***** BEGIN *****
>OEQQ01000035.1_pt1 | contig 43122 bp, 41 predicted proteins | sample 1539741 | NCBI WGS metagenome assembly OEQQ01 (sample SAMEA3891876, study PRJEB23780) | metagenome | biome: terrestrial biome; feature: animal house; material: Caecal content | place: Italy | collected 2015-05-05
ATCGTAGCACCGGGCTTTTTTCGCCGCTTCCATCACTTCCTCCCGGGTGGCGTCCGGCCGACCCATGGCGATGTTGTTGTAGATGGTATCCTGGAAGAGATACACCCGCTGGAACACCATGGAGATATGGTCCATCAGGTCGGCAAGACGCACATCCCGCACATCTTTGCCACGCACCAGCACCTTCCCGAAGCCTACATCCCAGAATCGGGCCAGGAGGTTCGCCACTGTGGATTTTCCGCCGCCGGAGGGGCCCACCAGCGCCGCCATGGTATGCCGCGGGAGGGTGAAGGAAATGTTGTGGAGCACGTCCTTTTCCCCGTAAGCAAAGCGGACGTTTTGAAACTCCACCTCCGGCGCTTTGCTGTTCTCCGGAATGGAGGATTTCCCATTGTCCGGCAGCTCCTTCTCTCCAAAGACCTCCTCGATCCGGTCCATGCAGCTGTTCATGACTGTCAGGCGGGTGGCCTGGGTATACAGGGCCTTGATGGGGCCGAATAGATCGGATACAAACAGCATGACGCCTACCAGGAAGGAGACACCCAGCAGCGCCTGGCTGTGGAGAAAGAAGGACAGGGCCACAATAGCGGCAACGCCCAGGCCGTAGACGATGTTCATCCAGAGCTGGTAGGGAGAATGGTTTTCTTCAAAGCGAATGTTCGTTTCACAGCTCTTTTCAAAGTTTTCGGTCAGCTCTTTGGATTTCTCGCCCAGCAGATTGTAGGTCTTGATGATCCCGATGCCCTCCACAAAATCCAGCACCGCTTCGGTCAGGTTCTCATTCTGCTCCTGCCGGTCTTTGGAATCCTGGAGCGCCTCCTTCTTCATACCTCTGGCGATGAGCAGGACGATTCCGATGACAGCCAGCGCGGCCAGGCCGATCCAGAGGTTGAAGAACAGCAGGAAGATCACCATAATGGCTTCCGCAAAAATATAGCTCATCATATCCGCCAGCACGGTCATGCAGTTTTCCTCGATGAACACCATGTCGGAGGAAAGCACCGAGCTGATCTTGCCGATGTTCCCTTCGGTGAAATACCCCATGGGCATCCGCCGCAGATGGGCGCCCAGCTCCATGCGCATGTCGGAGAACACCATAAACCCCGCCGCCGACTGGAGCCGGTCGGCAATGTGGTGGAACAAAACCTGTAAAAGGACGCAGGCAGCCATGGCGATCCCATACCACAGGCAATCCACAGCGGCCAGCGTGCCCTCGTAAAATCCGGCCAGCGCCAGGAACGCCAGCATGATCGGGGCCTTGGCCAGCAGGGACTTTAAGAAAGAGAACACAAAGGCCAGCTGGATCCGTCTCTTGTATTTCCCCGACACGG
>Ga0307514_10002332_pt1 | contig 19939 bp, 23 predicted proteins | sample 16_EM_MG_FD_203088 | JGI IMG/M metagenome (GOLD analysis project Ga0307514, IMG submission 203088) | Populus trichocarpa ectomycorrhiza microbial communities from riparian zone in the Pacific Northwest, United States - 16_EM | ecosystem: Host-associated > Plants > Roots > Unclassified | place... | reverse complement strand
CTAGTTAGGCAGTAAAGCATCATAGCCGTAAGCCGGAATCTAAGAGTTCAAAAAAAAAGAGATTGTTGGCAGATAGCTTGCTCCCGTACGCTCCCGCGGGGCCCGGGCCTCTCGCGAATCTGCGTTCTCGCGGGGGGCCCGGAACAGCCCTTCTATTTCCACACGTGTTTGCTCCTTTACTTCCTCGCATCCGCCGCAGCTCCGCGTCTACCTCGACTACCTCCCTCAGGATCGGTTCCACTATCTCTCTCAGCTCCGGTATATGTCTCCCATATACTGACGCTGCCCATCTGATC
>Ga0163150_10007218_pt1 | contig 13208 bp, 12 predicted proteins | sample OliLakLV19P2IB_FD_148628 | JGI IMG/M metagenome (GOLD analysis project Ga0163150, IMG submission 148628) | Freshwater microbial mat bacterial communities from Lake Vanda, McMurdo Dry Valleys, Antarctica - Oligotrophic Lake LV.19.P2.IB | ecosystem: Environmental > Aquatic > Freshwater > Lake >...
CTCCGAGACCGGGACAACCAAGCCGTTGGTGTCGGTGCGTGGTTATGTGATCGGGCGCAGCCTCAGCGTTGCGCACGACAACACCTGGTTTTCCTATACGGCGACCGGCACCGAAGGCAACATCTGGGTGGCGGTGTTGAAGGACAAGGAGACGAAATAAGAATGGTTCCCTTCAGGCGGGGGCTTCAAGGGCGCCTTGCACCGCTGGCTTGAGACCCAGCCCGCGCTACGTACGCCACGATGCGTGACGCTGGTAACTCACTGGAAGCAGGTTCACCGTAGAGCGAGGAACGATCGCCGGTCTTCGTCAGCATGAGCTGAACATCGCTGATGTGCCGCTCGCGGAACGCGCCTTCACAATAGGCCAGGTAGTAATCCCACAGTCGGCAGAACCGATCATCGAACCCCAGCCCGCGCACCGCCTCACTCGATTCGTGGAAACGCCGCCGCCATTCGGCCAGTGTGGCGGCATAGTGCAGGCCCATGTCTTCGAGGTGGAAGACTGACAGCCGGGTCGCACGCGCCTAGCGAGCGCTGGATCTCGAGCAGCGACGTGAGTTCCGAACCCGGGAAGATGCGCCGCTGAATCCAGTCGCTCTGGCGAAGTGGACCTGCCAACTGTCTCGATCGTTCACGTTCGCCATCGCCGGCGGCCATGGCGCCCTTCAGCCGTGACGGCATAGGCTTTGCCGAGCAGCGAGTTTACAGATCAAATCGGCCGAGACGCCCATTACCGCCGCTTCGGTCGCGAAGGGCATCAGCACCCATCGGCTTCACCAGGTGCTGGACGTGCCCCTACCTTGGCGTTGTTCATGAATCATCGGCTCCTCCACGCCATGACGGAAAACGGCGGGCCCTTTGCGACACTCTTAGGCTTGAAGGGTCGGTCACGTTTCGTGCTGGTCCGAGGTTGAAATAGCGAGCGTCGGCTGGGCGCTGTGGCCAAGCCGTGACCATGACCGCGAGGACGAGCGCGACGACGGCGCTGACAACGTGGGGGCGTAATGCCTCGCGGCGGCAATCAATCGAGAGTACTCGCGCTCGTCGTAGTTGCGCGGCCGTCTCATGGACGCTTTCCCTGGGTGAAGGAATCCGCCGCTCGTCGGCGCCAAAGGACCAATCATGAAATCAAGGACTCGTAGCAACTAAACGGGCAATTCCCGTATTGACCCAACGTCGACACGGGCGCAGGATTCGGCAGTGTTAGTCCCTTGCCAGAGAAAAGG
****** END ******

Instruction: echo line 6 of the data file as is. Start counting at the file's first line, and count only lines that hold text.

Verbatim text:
CTCCGAGACCGGGACAACCAAGCCGTTGGTGTCGGTGCGTGGTTATGTGATCGGGCGCAGCCTCAGCGTTGCGCACGACAACACCTGGTTTTCCTATACGGCGACCGGCACCGAAGGCAACATCTGGGTGGCGGTGTTGAAGGACAAGGAGACGAAATAAGAATGGTTCCCTTCAGGCGGGGGCTTCAAGGGCGCCTTGCACCGCTGGCTTGAGACCCAGCCCGCGCTACGTACGCCACGATGCGTGACGCTGGTAACTCACTGGAAGCAGGTTCACCGTAGAGCGAGGAACGATCGCCGGTCTTCGTCAGCATGAGCTGAACATCGCTGATGTGCCGCTCGCGGAACGCGCCTTCACAATAGGCCAGGTAGTAATCCCACAGTCGGCAGAACCGATCATCGAACCCCAGCCCGCGCACCGCCTCACTCGATTCGTGGAAACGCCGCCGCCATTCGGCCAGTGTGGCGGCATAGTGCAGGCCCATGTCTTCGAGGTGGAAGACTGACAGCCGGGTCGCACGCGCCTAGCGAGCGCTGGATCTCGAGCAGCGACGTGAGTTCCGAACCCGGGAAGATGCGCCGCTGAATCCAGTCGCTCTGGCGAAGTGGACCTGCCAACTGTCTCGATCGTTCACGTTCGCCATCGCCGGCGGCCATGGCGCCCTTCAGCCGTGACGGCATAGGCTTTGCCGAGCAGCGAGTTTACAGATCAAATCGGCCGAGACGCCCATTACCGCCGCTTCGGTCGCGAAGGGCATCAGCACCCATCGGCTTCACCAGGTGCTGGACGTGCCCCTACCTTGGCGTTGTTCATGAATCATCGGCTCCTCCACGCCATGACGGAAAACGGCGGGCCCTTTGCGACACTCTTAGGCTTGAAGGGTCGGTCACGTTTCGTGCTGGTCCGAGGTTGAAATAGCGAGCGTCGGCTGGGCGCTGTGGCCAAGCCGTGACCATGACCGCGAGGACGAGCGCGACGACGGCGCTGACAACGTGGGGGCGTAATGCCTCGCGGCGGCAATCAATCGAGAGTACTCGCGCTCGTCGTAGTTGCGCGGCCGTCTCATGGACGCTTTCCCTGGGTGAAGGAATCCGCCGCTCGTCGGCGCCAAAGGACCAATCATGAAATCAAGGACTCGTAGCAACTAAACGGGCAATTCCCGTATTGACCCAACGTCGACACGGGCGCAGGATTCGGCAGTGTTAGTCCCTTGCCAGAGAAAAGG